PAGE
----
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Is spring the thing? Ex-Region coaches think Illinois got it right

Back in March and April, when the balance of the prep basketball post-season and the entirety of the spring sports season were cancelled in Indiana, Craig Buzea cautioned some friends who are football assistant coaches that the COVID-19 pandemic's effect could carry over to the 2020 football campaign.

"They looked at me like I had three heads," the Homewood-Flossmoor coach said. "Now it's well beyond that. I remember (ESPN's) Kirk Herbstreit saying how it was going to affect the fall and he was catching all kinds of crap, but I was reading up on it and realized he was probably right. I started thinking, how are we going to play football with this? The only way is if there's a vaccine or we just say the heck with it, it's not a big deal, you might get sick but you're not going to die, so we're going to live with it, which is what some people want."

More recently, Buzea had another bit of clairvoyance when he began trumpeting the move of the Illinois prep football season to the spring. On Aug. 3, the Illinois High School Association took the step, bumping football, boys soccer and volleyball to a period starting Feb. 15 with practices and ending May 1. Spring sports move back to May 1 with a June 26 end date rather than any of them going to the fall.

"I started thinking, let's just flip. Baseball would love it, they just got done with travel, it's good weather, you don't have that brutal April," Buzea said. "It's condensed seasons, everybody gets 10 weeks. It may not happen, nobody may play the rest of the school year, but at least football gets a chance to play. For people thinking it wasn't going to happen, that it was too much for the schedules, take a look at the New York schedule."

New York has squeezed an entire school year of sports into a span of about six months. Twelve states plus Washington, D.C., have made the switch.

"I think Illinois did it right," said H-F associate head coach Zac Wells, who played three sports at Merrillville. "The best thing for us is our multi-sport kids don't have to choose. At minimum, they get to play their seasons. I'm a little nervous for Indiana. I hope they figure out a way. A big part of high school is the social learning, the camaraderie, the friendships. It's not just A-B-Cs, 1-2-3s. Sports provide a mental relief and anything we can do in athletics that reduces that stress, it's a big deal."

The calendar allows for approximately six games, beginning March 6, with the option to have a post-season at the discretion of each sport.

"They have six months to figure it out," Buzea said. "What else are they going to do? Our kids couldn't care less when they play, they just want to play, so they're going to hang in there."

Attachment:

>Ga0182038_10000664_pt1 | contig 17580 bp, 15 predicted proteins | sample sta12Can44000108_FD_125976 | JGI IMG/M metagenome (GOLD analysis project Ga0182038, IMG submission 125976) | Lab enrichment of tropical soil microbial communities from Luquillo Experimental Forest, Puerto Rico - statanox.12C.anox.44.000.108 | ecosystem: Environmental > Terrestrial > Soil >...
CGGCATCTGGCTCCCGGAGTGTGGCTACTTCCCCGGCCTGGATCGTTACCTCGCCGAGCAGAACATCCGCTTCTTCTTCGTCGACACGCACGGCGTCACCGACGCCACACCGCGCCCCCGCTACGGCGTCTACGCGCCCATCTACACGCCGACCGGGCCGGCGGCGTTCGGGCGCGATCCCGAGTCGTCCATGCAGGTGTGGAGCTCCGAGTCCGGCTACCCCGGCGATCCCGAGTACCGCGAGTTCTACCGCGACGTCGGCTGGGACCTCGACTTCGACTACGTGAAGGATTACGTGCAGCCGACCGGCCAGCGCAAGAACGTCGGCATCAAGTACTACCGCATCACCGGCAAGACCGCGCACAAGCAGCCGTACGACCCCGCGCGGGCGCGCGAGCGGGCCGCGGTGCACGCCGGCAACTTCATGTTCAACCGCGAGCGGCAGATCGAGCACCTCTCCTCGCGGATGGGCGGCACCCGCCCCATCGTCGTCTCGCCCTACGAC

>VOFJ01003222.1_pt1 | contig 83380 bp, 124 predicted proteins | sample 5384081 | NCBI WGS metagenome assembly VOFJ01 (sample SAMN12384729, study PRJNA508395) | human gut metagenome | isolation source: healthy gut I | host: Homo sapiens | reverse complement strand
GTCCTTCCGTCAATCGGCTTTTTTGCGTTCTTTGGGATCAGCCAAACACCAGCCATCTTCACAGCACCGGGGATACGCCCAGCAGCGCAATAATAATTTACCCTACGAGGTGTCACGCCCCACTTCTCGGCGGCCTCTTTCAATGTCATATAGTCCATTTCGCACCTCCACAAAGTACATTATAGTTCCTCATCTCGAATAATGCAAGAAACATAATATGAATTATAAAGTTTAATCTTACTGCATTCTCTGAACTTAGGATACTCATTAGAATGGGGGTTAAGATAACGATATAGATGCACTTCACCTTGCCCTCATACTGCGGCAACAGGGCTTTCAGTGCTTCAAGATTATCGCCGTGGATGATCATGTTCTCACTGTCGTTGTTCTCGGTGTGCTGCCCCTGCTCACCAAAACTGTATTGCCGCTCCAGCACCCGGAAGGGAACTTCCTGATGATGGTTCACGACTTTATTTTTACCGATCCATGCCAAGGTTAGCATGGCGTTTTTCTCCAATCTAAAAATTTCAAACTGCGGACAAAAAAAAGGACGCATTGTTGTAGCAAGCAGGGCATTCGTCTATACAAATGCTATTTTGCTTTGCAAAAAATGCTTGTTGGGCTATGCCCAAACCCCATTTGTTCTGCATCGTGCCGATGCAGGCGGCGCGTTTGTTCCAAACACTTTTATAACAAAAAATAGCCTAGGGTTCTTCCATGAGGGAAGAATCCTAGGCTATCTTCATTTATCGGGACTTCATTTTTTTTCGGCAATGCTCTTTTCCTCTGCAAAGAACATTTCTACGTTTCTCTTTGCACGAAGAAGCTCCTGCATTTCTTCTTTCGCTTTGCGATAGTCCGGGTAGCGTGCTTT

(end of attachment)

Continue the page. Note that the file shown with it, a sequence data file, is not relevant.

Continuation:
The Indiana high school football season is scheduled to start Aug. 21 with scrimmages this weekend. Former Region coaches Craig Buzea and Zac Wells of Homewood-Flossmoor have their doubts. Illinois recently moved the sport to the spring. (Photo by Robb Quinn)


Wells, like Buzea, lives in Indiana, where his daughters play sports at Crown Point, and both coaches wonder how the states can be so polarized in their takes on this issue.

"I'm the least political person in the world, but I've learned a lot through this and I think a lot of it is politics," Buzea said. "I think Illinois has done a tremendous job avoiding becoming New York. At one point, I think that's where they were going. The mayor, governor, whomever, they're catching a lot of crap, but I think it's the way they've monitored things and a lot of it has to do with staying with what they're doing. At one point, I wouldn't have thought we'd get any summer camp, and we got 15, 20 days, which was very surprising. The IHSA has a well-made plan."

On the other side of the border, Indiana is moving forward against an increasing current at the prep and collegiate levels. Finances could be a big reason. Athletics are part of school budgets in Illinois, so they aren't bound by regular-season gate receipts like Indiana.

"If schools aren't safe enough to hold classes, how is it safe for people compete face to face?," Buzea said. "A lot of colleges are in bubbles and places like Ohio State still had an outbreak. I talk to buddies still coaching there, how do you think it's going to happen if the NCAA can't figure it out? They don't have an answer. In high school, you go home to mom and dad, they were at work, you've got brothers and sisters who were with people. You see schools cancelling. I still don't see a way how they can go forward. Nobody wants their guys to play more than I do, but it's not looking good for anybody."

The Indiana Football Coaches Association met Sunday, but to this point, the Indiana High School Athletic Association has made no indication that spring football is on the table. According to the National Federation of State High School Associations, Indiana is one of 13 states that has made no change to its schedule. Other states have delayed the start of the season or are waiting to make a decision.

"From a selfish standpoint, I need somebody to be playing. What the heck else am I going to do?" Buzea said. "You've just got to take the emotion out of it and look at the facts. Nobody wants to make that decision, but what happens when the first high school player dies? It's inevitably going to happen. They have protocols in place, they can get back rather quickly, but what uf a team gets three, four, five (cases)? Who's going to be the guy to say, go ahead and play? I hate to see it, but the odds are very much against it."

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